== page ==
THE Institute of Advanced Motoring (IAM) has called for government action to highlight the dangers of using smartphones behind the wheel.

They say attitudes to seatbelts and drink driving have changed dramatically over the last 30 years and halting smartphone use could become a similar success story.

IAM chief executive Simon Best said: “This research shows how incredibly dangerous using smartphones while driving is, yet unbelievably it is relatively common practice.

If you’re taking your hand off the wheel to use the phone, reading the phone display and thinking about your messages, then you’re simply not concentrating on driving. It’s antisocial networking and it’s more dangerous than drink-driving and it must become as socially unacceptable.”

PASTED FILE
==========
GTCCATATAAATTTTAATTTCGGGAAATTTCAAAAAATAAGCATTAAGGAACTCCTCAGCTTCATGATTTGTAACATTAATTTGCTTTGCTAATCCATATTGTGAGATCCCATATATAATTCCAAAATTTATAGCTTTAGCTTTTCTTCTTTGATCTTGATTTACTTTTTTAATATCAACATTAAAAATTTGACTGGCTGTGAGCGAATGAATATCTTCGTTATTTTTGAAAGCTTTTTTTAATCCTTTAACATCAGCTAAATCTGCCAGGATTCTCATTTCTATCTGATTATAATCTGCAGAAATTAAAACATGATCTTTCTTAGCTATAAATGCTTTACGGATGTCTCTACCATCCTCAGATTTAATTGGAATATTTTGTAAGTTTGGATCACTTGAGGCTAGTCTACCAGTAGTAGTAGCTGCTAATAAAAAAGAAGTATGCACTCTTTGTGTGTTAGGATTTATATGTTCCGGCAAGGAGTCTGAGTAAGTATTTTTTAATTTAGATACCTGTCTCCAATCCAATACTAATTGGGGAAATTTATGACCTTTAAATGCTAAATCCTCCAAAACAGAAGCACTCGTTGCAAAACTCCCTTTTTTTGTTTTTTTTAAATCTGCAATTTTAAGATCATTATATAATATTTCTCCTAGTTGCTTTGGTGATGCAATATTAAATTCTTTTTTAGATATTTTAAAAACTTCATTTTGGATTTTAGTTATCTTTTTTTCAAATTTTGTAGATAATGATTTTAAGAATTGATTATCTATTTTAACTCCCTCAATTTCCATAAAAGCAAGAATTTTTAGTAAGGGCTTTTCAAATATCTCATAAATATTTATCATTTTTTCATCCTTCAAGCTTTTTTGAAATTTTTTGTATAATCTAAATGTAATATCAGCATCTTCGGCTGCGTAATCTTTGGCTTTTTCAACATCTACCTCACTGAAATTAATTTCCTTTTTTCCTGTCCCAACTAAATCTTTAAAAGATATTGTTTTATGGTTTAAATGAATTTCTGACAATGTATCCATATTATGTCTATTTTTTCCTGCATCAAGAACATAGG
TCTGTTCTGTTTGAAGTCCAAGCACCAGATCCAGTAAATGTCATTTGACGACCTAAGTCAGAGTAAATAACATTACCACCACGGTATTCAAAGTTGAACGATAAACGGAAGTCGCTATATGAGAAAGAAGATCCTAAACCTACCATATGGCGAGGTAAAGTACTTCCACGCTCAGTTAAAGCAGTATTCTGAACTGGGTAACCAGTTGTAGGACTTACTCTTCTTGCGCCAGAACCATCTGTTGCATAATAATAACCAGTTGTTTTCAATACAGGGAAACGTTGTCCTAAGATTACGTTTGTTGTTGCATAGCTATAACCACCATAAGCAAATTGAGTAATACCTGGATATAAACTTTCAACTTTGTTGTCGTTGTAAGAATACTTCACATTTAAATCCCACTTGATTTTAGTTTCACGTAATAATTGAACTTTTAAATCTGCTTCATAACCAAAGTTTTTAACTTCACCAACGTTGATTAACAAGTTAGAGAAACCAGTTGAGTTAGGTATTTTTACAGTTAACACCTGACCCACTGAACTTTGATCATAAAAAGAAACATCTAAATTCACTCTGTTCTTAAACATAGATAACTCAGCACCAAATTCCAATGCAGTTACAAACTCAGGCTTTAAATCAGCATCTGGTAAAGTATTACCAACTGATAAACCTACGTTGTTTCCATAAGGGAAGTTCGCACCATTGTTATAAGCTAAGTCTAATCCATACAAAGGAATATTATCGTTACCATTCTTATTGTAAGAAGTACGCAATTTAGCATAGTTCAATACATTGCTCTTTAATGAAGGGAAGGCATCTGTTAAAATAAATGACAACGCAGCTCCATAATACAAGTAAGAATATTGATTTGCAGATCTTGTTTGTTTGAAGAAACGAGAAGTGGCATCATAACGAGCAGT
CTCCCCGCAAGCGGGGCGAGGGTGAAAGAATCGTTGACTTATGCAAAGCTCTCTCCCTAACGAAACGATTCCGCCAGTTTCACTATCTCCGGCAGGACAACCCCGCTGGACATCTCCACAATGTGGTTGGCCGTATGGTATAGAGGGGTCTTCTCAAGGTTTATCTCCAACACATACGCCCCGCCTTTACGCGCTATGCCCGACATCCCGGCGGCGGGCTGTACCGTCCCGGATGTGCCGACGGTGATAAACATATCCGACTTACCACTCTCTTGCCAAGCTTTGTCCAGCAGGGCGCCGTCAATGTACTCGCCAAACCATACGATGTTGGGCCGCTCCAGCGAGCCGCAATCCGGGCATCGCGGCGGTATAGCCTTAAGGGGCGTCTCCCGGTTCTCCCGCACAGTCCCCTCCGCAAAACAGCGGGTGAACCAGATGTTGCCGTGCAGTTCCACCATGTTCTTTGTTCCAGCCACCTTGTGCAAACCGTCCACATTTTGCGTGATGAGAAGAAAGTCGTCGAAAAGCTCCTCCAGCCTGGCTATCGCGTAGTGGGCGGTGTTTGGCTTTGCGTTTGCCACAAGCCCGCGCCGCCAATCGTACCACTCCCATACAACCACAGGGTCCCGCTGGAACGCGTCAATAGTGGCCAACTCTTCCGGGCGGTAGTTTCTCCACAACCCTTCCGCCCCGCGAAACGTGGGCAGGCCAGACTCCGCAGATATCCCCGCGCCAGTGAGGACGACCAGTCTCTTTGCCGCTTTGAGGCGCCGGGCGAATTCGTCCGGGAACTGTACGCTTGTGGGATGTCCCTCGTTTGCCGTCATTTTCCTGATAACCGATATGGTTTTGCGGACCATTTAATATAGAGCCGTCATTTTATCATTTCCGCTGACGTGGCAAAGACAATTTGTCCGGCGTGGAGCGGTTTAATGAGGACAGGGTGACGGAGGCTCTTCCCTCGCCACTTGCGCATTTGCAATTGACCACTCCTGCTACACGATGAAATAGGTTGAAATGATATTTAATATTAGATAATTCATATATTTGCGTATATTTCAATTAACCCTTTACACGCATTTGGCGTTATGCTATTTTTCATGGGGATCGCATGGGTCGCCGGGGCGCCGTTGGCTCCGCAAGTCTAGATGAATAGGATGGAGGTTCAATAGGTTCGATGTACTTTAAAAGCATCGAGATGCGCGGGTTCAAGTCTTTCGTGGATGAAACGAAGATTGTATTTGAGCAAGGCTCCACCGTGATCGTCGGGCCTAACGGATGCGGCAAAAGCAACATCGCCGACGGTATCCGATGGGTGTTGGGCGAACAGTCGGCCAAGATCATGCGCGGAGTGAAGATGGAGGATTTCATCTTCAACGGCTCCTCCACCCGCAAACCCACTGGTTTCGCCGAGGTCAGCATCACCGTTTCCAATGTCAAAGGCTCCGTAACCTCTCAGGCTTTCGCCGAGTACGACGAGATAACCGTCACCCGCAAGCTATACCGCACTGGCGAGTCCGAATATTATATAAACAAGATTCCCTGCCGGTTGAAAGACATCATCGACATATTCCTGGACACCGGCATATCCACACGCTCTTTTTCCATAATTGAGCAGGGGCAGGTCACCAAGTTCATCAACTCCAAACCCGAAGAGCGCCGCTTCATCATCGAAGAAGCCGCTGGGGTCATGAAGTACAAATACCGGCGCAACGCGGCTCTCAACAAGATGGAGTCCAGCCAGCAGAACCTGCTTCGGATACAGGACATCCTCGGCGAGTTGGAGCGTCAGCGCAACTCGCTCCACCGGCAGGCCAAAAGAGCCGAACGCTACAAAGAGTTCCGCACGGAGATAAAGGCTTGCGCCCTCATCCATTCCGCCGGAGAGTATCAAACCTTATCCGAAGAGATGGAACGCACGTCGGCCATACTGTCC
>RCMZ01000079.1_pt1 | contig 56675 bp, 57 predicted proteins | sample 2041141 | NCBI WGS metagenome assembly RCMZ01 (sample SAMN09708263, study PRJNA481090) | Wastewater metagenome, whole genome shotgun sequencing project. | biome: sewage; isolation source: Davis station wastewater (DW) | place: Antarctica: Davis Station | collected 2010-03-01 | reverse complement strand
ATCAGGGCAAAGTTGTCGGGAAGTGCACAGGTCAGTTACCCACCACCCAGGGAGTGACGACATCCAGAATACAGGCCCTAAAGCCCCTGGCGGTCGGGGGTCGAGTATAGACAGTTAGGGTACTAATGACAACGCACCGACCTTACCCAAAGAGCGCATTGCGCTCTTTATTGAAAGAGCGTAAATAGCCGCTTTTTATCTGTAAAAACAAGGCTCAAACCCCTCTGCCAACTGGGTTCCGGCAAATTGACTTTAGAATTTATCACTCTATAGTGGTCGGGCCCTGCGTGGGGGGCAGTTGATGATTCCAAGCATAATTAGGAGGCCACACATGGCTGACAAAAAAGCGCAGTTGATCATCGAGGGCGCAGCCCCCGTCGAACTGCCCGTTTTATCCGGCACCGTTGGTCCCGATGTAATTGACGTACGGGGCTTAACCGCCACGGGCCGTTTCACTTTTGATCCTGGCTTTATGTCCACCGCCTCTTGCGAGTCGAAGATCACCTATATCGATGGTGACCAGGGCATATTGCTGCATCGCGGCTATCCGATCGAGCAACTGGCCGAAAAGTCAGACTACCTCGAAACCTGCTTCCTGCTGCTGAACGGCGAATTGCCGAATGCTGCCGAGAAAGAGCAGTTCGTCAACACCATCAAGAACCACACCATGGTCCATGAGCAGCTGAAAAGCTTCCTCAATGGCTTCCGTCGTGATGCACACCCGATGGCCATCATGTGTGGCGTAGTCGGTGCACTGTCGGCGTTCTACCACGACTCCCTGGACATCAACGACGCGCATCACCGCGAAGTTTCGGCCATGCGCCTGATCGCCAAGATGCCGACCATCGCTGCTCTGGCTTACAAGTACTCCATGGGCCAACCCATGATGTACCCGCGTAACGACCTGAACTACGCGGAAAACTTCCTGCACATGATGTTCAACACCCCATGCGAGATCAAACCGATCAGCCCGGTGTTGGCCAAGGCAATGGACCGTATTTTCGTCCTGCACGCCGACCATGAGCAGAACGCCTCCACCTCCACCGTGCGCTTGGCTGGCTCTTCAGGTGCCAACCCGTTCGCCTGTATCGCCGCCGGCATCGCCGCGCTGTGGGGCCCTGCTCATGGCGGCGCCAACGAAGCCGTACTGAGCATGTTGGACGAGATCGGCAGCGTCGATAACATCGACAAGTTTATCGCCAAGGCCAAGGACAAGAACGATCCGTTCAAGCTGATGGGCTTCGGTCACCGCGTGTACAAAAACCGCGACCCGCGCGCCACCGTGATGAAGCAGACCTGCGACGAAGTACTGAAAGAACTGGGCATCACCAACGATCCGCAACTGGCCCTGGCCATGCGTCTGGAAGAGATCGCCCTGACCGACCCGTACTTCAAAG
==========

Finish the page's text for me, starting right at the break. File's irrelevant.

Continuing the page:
• 24 per cent of 17 to 24-year-old drivers admit to using smartphones for email and social networking

• Using a smartphone for social networking slows reaction times by 37.6 per cent

• Texting slows reaction times by 37.4 per cent

• Hands-free mobile phone conversation slows reaction times by 26.5 per cent

• Cannabis slows reaction times by 21 per cent

• Alcohol above legal limit but below 100mg per 100ml of blood slows reaction times between 6 and 15 per cent

• Alcohol at the legal limit slows reaction times by 12.5 per cent.